Support for Black Lives Matter movement lowest in 3 years
Why it matters: A slim majority of Americans (51%) still back BLM, but the movement aimed at tackling systemic racism has seen a sharp drop in support amid a conservative backlash — and reports of infighting and financial mismanagement of fledging BLM groups.
Zoom in: The support for BLM found in the survey by the Pew Research Center is a massive decrease from June 2020 — during the height of the protests over Floyd's death.
- At that time, two-thirds of Americans said they supported the movement.
- Meanwhile, opposition to BLM has grown. About 46% of Americans surveyed said they oppose it; just 31% said so three years ago.
Flashback: Video footage of Floyd's death at the hands of a Minneapolis officer was shared on social media and sparked millions of people to protest in cities across the nation during the peak of the pandemic.
- The demonstrations created momentum for a range of changes aimed at correcting racist policies.
- More than 160 Confederate statues were removed across the nation, schools' names were changed, some brand names changed logos, and there were calls for sweeping police reforms.
Zoom in: Some of the changes — including increased recognition of LGBTQ rights — led to a conservative backlash that permeates the nation's politics today.
- Now, deep divisions along political party, race and generational lines have shaped views of the Black Lives Matter movement.
- The Pew survey found that 84% of Democrats and Democratic leaners support the movement, while 82% of Republicans and GOP leaners oppose it.
- About 81% of Black adults say they support the movement, compared with 63% of Asian American adults, 61% of Latino adults and 42% of white adults.
- About 64% of adults ages 18 to 29 support the movement, compared with 41% of those 65 and older.
Between the lines: After former President Trump's election loss in 2020, conservative activists launched a coordinated campaign against "critical race theory" by falsely claiming the graduate-school-level concept was widely taught in grade schools.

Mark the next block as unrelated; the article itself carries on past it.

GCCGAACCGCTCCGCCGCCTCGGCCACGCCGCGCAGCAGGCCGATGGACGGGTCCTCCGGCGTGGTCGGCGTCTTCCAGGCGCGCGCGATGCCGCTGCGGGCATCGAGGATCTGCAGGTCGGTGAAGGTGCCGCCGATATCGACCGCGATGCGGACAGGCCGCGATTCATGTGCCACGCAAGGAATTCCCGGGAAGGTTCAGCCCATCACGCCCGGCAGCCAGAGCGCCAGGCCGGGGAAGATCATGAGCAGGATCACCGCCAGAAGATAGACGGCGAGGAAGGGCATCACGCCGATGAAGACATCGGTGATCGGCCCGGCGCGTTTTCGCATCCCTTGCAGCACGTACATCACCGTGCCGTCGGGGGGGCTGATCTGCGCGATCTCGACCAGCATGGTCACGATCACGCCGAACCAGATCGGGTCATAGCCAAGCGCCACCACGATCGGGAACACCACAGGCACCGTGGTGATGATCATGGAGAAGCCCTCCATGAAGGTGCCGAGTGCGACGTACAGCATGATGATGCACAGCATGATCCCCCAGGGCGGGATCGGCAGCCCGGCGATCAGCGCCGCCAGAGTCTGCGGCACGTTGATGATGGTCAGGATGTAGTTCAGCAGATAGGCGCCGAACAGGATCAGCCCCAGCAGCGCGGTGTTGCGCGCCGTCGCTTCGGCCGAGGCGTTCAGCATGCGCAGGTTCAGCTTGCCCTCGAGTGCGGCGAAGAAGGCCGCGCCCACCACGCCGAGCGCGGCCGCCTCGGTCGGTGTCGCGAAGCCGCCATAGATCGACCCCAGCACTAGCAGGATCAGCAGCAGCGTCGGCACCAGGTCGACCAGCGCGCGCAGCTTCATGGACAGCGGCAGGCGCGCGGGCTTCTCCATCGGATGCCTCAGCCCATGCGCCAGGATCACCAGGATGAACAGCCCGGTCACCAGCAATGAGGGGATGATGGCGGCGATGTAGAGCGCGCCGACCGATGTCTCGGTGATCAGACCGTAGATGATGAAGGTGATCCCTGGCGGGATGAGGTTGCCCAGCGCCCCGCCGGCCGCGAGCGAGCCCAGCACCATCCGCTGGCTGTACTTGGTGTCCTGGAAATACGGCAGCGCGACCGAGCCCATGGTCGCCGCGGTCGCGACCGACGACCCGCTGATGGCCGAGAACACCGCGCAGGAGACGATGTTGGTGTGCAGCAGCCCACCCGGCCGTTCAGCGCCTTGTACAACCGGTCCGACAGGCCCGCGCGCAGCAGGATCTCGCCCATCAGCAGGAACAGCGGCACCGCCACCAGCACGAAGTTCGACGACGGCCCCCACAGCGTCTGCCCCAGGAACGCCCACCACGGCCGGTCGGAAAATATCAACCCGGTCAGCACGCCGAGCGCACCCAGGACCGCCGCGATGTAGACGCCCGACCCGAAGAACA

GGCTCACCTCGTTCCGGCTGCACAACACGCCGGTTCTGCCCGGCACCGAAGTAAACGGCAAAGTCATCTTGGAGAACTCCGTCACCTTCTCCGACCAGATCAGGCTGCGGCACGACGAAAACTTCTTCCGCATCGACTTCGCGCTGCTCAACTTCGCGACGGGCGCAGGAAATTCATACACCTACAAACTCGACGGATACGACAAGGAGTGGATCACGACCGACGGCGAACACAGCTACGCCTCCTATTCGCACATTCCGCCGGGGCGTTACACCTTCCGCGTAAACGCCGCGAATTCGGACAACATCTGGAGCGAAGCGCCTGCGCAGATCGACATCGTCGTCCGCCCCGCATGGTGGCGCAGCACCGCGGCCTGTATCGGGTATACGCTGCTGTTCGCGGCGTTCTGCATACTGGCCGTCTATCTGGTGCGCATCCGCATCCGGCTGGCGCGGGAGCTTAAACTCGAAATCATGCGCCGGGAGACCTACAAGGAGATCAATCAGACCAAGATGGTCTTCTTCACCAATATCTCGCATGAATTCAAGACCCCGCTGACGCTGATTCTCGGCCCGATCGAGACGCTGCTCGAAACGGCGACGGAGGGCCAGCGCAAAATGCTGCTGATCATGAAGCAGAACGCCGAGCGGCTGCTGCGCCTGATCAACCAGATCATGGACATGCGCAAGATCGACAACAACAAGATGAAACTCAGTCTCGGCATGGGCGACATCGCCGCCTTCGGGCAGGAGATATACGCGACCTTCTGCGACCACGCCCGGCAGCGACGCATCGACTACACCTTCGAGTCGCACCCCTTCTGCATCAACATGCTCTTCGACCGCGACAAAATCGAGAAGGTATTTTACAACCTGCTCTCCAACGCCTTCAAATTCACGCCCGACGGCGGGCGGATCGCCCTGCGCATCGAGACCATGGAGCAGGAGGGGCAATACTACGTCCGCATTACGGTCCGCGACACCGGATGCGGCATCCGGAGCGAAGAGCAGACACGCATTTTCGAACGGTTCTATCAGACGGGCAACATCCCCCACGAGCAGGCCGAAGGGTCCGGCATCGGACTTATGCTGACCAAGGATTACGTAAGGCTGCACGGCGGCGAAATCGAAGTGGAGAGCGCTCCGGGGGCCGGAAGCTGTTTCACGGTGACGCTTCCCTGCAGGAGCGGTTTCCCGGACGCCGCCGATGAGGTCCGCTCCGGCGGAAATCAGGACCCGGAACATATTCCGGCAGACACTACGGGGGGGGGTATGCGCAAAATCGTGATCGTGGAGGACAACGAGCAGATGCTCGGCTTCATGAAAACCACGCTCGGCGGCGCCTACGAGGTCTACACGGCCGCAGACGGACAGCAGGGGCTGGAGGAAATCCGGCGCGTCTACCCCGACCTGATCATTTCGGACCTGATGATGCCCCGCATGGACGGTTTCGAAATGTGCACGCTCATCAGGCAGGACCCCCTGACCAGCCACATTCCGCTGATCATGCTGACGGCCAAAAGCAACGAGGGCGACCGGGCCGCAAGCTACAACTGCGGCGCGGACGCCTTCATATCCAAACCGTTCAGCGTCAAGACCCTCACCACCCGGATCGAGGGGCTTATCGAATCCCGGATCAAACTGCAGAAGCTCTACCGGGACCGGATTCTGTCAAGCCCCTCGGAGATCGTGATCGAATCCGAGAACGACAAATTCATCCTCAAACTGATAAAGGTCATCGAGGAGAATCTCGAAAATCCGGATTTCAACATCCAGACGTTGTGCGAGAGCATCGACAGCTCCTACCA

- That led to school board recalls, book bans and new state laws limiting the discussion of racism and the Black Lives Matter movement.
- Rising crime also shifted attention away from police ref0rm, as Republicans accused Democrats of supporting those who chanted "defund the police" during Floyd demonstrations.
The intrigue: A coalition of Black Lives Matter chapters last year sued the BLM Global Network Foundation over allegations of defrauding the local activist groups.
- BLM leaders came under criticism last year for buying a $6 million home in Southern California with donated funds.
What they're saying: "The idea that we have 400 years of oppression and all of a sudden we're going to steamroll ourselves into utopia... it's just not a reality," Rashad Robinson, president of the advocacy group Color Of Change, told Axios.
- Robinson said opponents of racial justice are well-funded and will try to protect the status quo.
- "They just needed to fight to keep things the same. We had to fight to change."
Methodology: The Pew Research Center survey of 5,073 U.S. adults was conducted April 10-16, 2023, using the Center's American Trends Panel.
- The margin of sampling error is +/- 1.7 percentage points at the 95% confidence level, for results based on the entire sample.